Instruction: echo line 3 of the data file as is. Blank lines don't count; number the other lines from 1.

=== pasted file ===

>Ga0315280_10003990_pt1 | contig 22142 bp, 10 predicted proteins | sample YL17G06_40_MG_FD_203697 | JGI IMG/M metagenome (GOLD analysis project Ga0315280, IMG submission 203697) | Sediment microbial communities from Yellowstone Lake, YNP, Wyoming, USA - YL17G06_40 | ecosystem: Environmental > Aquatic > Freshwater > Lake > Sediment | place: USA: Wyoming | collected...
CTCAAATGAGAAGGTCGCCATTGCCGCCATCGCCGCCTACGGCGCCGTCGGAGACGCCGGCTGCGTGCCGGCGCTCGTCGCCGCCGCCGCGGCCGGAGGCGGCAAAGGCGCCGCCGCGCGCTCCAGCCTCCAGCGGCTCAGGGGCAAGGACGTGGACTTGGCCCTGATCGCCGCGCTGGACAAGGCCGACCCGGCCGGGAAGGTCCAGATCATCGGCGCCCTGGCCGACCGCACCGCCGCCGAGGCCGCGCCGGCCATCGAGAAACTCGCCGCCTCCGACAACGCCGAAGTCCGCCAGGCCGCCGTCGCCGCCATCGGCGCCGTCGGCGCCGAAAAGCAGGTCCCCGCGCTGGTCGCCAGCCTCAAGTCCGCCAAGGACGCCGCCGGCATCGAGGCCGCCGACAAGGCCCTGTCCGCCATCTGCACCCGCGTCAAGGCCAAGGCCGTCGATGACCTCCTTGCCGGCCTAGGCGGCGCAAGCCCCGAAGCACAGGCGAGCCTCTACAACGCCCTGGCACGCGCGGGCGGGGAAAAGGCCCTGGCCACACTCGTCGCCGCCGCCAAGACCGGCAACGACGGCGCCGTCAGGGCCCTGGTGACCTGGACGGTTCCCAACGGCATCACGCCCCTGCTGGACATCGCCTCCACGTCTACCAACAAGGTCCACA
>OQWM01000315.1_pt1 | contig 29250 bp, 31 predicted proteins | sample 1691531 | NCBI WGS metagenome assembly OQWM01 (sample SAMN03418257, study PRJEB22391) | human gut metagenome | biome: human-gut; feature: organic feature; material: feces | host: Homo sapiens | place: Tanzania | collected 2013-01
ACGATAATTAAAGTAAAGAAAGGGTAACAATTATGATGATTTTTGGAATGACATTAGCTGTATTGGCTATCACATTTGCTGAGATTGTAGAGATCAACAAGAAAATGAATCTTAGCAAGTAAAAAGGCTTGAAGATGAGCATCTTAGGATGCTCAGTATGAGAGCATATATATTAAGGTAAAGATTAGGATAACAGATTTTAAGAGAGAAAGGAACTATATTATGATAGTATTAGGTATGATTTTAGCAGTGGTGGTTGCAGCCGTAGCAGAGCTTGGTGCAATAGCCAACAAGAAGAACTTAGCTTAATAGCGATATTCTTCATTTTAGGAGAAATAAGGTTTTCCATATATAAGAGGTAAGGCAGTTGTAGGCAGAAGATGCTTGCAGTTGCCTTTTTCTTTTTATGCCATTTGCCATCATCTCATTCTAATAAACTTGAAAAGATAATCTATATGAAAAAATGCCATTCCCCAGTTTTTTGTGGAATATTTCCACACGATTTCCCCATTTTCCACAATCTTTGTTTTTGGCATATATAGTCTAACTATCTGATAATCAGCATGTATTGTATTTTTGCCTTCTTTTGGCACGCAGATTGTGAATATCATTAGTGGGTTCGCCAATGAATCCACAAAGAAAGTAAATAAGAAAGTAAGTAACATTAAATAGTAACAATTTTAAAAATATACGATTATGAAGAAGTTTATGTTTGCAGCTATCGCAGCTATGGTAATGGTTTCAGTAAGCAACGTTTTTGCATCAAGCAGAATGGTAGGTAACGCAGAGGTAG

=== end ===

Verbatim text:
>OQWM01000315.1_pt1 | contig 29250 bp, 31 predicted proteins | sample 1691531 | NCBI WGS metagenome assembly OQWM01 (sample SAMN03418257, study PRJEB22391) | human gut metagenome | biome: human-gut; feature: organic feature; material: feces | host: Homo sapiens | place: Tanzania | collected 2013-01